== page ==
Business this week
The Volkswagen scandal rumbled on. Prosecutors in Germany expanded the number of employees at the car maker who are under investigation to 17. But they have yet to find firm evidence that senior executives had knowledge of the rigged software in diesel cars that yielded false readings in emissions tests. In France authorities opened a formal inquiry into “aggravated fraud”. VW's chief in America, Michael Horn, resigned. Matthias Muller, VW's chief executive, warned of “substantial and painful” ?nancial damage at the company because of the scandal.
Under pressure to hand over more tax in Britain, Facebook reportedly told its larger British advertisers to pay it via its UK subsidiary rather than through its office in lower-tax Ireland. Earlier it was revealed that in 2014 Facebook paid just 4,300 in corporate tax; the next year British tax authorities paid the social-network company 27,000 ($44,000) to place ads reminding people about tax commitments.
Chevron announced additional cuts to its capital-spending plans on top of the ones it outlined last December. Like its rivals, the oil giant has been hurt by the prolonged fall in oil prices. The further reduction in spending should shore up its dividend to shareholders, which it has paid out continuously since 1926.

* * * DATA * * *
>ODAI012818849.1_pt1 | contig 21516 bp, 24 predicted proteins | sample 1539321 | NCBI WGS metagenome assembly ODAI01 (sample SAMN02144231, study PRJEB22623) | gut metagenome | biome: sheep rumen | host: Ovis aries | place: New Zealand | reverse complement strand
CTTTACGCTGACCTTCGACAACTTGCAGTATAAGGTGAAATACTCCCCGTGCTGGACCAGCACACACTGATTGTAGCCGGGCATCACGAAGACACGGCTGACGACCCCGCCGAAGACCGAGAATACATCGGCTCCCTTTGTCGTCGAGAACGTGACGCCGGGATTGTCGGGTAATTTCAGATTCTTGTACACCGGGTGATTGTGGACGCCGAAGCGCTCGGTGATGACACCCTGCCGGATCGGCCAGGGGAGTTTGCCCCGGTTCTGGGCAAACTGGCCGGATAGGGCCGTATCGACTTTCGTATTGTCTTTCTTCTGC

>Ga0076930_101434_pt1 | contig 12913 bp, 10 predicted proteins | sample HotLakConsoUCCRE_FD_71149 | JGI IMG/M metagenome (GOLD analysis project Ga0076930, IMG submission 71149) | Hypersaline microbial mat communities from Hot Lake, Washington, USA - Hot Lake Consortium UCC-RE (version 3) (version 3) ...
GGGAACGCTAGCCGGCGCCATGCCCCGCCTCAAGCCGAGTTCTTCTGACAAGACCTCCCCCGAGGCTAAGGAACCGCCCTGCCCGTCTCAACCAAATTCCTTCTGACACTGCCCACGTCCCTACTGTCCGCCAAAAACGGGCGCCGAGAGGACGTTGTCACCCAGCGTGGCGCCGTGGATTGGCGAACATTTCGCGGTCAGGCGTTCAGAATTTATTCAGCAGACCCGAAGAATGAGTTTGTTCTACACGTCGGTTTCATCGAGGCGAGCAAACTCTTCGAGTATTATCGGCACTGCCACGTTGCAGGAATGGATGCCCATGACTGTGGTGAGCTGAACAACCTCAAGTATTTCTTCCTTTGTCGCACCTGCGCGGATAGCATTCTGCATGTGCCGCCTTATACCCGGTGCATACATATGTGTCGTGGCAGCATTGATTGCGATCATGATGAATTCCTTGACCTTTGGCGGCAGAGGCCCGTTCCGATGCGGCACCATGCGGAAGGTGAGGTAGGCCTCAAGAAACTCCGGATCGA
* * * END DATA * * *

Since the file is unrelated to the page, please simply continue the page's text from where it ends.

Oil prices have been rallying recently, however. Brent crude rose above $40 a barrel for the first time since early December and at mid-week was priced 47% higher than the 13-year low it had sunk to in mid-January. The price has risen in part because oil production in America, where output from shale fields has boomed in recent years, is dropping. The price of iron ore soared by record amounts after Chinese officials said they would do what it takes to boost growth?
The prospect of building Hinkley Point C, a proposed nuclear-power plant in Britain, was thrown into turmoil after the chief financial occer of Electricite de France, which is to build Hinkley, quit over concerns that the project threatened EDF's future. At 18 billion ($25 billion), Hinkley would be the most expensive power plant in history.